About a month ago, K took E and I to Abbot Kinney Boulevard, a unique street in Venice with eclectic boutiques, art galleries, vintage clothing stores, trendy restaurants and eye-popping street art. I didn’t get to do much in terms of actual shopping (it’s kind of hard with a restless toddler in a stroller), but just walking down the street and snapping photos was an experience in itself. (I’m glad I chose to bring my film camera ’cause the look and feel of film seems to go well with this place.)
Next time, I hope I have a little more time to explore a bit, capture more details on film, and get some unique clothes or vintage finds that won’t break my wallet.
But until then, these photos will have to do.
Ginza is an area in Tokyo that’s known for its luxury brand name stores and lavish dining experiences. It’s not overflowing with teenagers like Shibuya, and it’s not filled with pop culture like Harajuku. It’s a place for sophisticated urbanites that attracts many, many visitors all year around.
Not everything in Ginza is expensive, either. There are plenty of delicious, affordable restaurants and cafes (especially if you go at lunch) and it also has fast fashion retailers like Zara and H&M. (And an enormous Uniqlo with 12 floors! It has a nursing room too, for any moms out there.)
Anyway, when I was still in Japan, I wandered around the streets of Ginza with my tiny Rollei 35SE, one of the smallest full-frame 35mm cameras ever made. It looks and feels kind of like a toy and I had no idea how my photos would turn out. It’s all about zone focusing (or in my case, some serious guess-focusing) since there’s no rangefinder or anything to assist you when you focus. I’m not good at guessing distances so I just preset to infinity and took a few shots, hoping that they would turn out decently.
Not knowing how your photos will turn out until you get them developed is another part of film photography that I love.
The photos I took in Ginza didn’t turn out too bad.
And I found they made me a tiny bit homesick for Japan.
The scenery changed for a third time as we drove through the final stretch of Joshua Tree. The large Dr. Seuss trees were replaced by smaller, strange-looking trees that made me feel as though I were scuba diving in the ocean.
There were fewer tourists around, and everything around us seemed to be slowing down, getting ready for night time.
And for a while it was just the three of us, in the middle of this beautiful desert.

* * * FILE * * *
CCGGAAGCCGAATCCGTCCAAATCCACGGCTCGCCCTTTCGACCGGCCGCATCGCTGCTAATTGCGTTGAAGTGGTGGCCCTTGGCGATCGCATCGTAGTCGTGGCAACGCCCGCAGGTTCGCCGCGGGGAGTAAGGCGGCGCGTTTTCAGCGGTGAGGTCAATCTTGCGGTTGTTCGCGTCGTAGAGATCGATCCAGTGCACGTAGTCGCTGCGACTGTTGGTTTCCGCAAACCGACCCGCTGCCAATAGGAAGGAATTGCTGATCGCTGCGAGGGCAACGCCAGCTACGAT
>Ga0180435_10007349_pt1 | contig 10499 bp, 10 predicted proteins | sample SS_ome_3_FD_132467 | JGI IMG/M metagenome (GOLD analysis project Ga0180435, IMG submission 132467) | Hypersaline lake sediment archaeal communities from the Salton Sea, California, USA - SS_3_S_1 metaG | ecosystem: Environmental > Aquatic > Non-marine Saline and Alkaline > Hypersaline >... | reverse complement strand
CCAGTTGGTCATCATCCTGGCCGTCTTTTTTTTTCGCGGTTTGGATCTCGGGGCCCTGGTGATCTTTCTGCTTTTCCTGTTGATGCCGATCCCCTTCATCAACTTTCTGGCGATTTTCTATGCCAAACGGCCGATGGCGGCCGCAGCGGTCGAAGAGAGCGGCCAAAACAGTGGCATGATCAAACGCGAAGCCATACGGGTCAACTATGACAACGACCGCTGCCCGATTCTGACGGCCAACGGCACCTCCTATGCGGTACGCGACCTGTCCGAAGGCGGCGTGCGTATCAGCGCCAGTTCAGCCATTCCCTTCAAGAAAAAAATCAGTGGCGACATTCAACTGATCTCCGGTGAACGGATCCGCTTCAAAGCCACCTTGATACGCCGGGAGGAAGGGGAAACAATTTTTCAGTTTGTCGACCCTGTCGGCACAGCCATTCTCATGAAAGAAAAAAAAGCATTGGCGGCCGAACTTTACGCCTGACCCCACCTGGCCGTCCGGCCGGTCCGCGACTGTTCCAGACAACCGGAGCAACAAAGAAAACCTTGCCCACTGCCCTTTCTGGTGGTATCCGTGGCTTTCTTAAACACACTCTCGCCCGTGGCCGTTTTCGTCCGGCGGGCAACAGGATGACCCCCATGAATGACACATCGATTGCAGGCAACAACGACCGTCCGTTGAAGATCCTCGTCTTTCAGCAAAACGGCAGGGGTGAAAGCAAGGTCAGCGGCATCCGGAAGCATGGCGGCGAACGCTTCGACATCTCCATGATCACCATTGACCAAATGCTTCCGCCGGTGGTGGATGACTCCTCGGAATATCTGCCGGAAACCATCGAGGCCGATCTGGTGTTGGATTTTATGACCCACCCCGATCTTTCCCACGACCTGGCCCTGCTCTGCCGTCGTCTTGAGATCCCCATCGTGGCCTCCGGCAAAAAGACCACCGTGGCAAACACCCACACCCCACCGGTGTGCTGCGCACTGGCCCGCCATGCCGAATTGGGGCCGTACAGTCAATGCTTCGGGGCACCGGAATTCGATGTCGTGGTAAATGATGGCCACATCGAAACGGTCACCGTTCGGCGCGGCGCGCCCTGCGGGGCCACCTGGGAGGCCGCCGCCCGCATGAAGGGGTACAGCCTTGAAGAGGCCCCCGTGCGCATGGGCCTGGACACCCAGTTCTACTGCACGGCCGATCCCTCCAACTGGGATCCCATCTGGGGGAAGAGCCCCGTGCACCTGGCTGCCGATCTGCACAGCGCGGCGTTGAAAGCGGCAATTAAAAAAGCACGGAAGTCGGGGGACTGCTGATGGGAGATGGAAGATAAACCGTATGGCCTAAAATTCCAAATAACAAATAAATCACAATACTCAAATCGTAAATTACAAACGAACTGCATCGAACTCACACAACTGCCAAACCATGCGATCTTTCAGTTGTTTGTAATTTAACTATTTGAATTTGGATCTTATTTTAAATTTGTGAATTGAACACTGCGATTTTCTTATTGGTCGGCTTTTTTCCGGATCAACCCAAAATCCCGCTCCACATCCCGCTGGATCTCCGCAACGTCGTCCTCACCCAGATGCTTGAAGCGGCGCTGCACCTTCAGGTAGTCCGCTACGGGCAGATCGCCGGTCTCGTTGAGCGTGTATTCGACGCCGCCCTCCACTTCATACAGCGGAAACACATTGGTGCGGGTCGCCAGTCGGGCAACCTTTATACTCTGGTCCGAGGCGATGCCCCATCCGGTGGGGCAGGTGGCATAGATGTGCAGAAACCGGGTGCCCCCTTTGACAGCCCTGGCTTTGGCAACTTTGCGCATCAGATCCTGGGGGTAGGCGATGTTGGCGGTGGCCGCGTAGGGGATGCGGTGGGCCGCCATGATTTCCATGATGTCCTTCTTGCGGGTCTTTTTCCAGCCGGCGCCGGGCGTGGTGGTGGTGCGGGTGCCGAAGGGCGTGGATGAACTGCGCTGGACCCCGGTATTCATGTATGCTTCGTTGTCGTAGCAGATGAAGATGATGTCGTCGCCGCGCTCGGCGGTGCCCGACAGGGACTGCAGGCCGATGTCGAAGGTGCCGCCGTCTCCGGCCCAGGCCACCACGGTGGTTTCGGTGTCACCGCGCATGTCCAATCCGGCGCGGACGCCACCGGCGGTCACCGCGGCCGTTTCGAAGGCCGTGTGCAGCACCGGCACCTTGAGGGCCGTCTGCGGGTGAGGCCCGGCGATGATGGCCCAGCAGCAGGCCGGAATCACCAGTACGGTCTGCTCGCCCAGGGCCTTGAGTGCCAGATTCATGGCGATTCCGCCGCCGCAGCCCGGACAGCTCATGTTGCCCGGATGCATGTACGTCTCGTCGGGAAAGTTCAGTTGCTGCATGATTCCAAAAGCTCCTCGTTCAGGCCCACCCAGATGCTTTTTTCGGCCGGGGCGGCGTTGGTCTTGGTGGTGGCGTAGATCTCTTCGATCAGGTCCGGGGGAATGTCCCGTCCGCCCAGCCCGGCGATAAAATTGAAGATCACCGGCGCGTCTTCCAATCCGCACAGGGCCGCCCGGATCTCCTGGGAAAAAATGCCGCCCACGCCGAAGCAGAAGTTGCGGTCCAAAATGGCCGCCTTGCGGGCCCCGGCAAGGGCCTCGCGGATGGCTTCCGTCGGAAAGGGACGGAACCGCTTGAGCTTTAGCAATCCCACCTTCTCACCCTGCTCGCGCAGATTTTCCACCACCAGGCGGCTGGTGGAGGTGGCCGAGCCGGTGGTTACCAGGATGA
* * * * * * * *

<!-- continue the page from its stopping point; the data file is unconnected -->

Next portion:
Just us, embracing life and feeling thankful.
And slowly, quietly, the sun sank behind the mountains, leaving a lingering yellow stain across the sky.
Before I share my last post on our trip to Joshua Tree (there’s a part one and a part two), I thought I’d share some of the shots that E took with her little point-and-shoot. I’m always pleasantly surprised when I look through the shots that my little three-year-old takes. Children have no rules of composition in their heads. No restrictions. Nothing holds them back. Sure, a lot of the shots are blurry messes, but some of them…some of them are amazing. (*I did post-process some of these, but just the colors. I didn’t crop or straighten them.)
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When I was little, we had a blueberry bush in our backyard. It was sort of great. We enjoyed it and so did the deer and birds, I assume. When my grandfather visited us from Japan, he ventured out in the yard and came back looking tired and satisfied. He proudly exclaimed that he chopped down the scraggly bush that seemed to be in the way of others.
And that was the end of our life with free fruit in the yard.
Flash forward twenty-something years and here I am living in a house with lemons, oranges, figs and avocados in the yard. Even if my grandfather was healthy enough to come visit me here, I’m pretty sure even he would realize this time around that the trees in the yard are there for a pretty good reason.
Anyway, I hope E remembers the days we spend here in California–if not all of it, at least the things that will make her smile in rough times. Like how the ocean greeted us every morning. How the sunset painted the sky in pastel colors every evening. And maybe even how we had a whole selection of fruit in our yard.
Okay. Well maybe she won’t remember much of the details.
But I do realize it’s up to me to make the most of her experience here. And just maybe, some bits and pieces will stay in her heart as the years go by.
Because time is a slippery little sucker and before you know it, you’ve got permanent wrinkles on your forehead and practically all of the Olympic champions are half your age. Seriously. (And to those of you who grew up in the nineties like me… did you know it’s been 21 years since the first Jurassic Park was released? And oh gosh, have you seen this Saved By the Bell reunion? How is it that everyone still looks exactly the same?)
I’m not sure what it is about photography that appeals to me so much. Maybe its the fact that there are endless possibilities of how to portray a single shot. How the slightest difference in things like color, light, shadows and composition can send an entirely different message to the viewer.
It’s like a puzzle.
Or a canvas.
It’s the creative outlet that I needed at this moment in my life. It’s both an escape from reality and a way to focus on the joys of my everyday life.